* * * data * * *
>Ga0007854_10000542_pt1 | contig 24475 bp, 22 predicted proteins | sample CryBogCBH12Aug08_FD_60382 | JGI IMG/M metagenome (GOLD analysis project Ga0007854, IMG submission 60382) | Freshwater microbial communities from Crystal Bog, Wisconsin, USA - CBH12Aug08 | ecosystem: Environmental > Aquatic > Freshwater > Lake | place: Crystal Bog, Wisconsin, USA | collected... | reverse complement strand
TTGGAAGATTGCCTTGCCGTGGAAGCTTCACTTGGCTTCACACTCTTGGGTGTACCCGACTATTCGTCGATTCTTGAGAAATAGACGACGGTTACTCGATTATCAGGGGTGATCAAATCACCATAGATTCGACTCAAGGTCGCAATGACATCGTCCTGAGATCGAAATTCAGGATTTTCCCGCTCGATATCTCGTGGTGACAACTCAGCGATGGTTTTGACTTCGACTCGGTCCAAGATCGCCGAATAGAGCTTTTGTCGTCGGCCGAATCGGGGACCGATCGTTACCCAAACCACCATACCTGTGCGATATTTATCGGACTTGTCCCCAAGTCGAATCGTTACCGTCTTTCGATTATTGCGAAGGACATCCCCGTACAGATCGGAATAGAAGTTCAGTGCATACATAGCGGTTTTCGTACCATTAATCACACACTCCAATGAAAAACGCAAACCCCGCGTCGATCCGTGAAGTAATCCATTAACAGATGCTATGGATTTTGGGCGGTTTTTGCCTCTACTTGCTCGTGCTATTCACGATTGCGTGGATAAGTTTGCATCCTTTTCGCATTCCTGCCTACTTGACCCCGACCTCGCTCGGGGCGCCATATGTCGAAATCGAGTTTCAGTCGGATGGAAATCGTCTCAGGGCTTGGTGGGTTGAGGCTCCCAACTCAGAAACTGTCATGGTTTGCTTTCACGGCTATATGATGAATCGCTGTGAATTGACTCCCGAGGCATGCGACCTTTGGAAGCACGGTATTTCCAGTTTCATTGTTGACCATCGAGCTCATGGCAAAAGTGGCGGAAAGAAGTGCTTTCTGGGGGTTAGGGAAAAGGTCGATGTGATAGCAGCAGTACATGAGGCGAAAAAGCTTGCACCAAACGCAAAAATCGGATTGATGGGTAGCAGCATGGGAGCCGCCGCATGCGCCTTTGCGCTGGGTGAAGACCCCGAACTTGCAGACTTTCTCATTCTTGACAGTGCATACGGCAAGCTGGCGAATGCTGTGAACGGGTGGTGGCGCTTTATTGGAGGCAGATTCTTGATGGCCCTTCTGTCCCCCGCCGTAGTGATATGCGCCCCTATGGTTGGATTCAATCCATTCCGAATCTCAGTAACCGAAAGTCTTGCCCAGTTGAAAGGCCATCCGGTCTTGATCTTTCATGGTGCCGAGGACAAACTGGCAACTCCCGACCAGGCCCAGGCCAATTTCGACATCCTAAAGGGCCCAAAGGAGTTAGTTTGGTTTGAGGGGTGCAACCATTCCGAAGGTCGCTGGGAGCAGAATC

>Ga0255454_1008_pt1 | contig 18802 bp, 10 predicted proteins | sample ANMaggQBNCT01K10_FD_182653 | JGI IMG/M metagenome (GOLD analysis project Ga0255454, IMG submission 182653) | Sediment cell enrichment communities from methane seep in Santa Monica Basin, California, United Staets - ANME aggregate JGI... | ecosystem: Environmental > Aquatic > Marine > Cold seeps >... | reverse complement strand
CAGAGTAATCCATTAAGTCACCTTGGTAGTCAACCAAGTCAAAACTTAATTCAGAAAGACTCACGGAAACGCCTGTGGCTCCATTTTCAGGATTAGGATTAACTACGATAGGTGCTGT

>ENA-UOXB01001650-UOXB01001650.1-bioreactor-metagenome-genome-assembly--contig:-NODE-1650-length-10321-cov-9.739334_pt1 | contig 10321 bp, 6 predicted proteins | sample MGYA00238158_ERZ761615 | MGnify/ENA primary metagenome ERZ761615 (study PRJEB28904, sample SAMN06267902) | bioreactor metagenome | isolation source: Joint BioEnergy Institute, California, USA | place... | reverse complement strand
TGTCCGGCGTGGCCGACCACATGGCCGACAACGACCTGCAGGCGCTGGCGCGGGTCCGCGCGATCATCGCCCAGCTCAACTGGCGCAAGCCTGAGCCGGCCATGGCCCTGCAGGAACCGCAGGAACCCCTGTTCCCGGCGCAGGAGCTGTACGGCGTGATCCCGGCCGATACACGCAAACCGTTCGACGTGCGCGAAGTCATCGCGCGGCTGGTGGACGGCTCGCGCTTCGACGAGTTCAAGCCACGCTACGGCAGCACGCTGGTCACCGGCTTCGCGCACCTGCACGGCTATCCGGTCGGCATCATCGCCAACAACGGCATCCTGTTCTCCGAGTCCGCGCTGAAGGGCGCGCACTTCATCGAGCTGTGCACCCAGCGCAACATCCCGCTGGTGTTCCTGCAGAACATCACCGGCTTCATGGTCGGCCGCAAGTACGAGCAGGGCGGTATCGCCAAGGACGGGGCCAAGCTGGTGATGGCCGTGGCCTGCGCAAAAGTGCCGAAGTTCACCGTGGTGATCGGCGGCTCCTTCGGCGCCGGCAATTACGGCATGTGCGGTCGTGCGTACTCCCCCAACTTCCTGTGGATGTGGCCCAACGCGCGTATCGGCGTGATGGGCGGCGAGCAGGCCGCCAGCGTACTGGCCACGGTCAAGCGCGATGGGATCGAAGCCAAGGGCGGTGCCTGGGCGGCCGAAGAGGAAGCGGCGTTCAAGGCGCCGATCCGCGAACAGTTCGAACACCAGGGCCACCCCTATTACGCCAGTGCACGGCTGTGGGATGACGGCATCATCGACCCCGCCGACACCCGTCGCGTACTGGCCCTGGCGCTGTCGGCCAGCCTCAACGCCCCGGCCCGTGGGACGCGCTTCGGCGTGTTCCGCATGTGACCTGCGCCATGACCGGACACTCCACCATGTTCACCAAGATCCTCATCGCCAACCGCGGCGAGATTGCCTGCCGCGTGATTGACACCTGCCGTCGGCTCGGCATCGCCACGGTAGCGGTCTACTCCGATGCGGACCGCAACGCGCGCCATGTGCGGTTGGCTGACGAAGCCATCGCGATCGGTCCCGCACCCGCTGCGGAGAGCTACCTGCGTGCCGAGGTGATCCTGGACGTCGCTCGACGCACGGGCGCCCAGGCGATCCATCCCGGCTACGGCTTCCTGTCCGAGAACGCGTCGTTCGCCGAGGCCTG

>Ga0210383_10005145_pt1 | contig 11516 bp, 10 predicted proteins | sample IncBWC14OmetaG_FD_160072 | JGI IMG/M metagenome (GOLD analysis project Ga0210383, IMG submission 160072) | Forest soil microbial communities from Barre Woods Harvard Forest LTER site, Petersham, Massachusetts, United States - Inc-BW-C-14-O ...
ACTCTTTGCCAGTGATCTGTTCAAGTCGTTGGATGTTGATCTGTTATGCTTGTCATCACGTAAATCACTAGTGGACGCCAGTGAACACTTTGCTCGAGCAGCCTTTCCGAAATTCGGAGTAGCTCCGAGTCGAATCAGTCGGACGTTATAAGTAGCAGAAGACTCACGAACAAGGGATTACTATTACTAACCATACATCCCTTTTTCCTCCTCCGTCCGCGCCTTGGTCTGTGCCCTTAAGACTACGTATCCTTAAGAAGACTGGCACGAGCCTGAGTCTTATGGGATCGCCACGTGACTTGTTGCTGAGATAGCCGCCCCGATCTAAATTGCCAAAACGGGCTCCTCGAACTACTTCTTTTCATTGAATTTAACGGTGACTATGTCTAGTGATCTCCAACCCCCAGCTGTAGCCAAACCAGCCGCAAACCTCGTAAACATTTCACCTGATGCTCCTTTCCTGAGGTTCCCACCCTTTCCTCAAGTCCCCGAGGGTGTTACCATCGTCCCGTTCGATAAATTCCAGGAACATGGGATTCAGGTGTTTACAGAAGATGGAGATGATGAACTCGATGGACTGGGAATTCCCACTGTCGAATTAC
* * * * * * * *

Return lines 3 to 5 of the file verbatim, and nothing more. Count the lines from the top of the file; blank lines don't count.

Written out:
>Ga0255454_1008_pt1 | contig 18802 bp, 10 predicted proteins | sample ANMaggQBNCT01K10_FD_182653 | JGI IMG/M metagenome (GOLD analysis project Ga0255454, IMG submission 182653) | Sediment cell enrichment communities from methane seep in Santa Monica Basin, California, United Staets - ANME aggregate JGI... | ecosystem: Environmental > Aquatic > Marine > Cold seeps >... | reverse complement strand
CAGAGTAATCCATTAAGTCACCTTGGTAGTCAACCAAGTCAAAACTTAATTCAGAAAGACTCACGGAAACGCCTGTGGCTCCATTTTCAGGATTAGGATTAACTACGATAGGTGCTGT

>ENA-UOXB01001650-UOXB01001650.1-bioreactor-metagenome-genome-assembly--contig:-NODE-1650-length-10321-cov-9.739334_pt1 | contig 10321 bp, 6 predicted proteins | sample MGYA00238158_ERZ761615 | MGnify/ENA primary metagenome ERZ761615 (study PRJEB28904, sample SAMN06267902) | bioreactor metagenome | isolation source: Joint BioEnergy Institute, California, USA | place... | reverse complement strand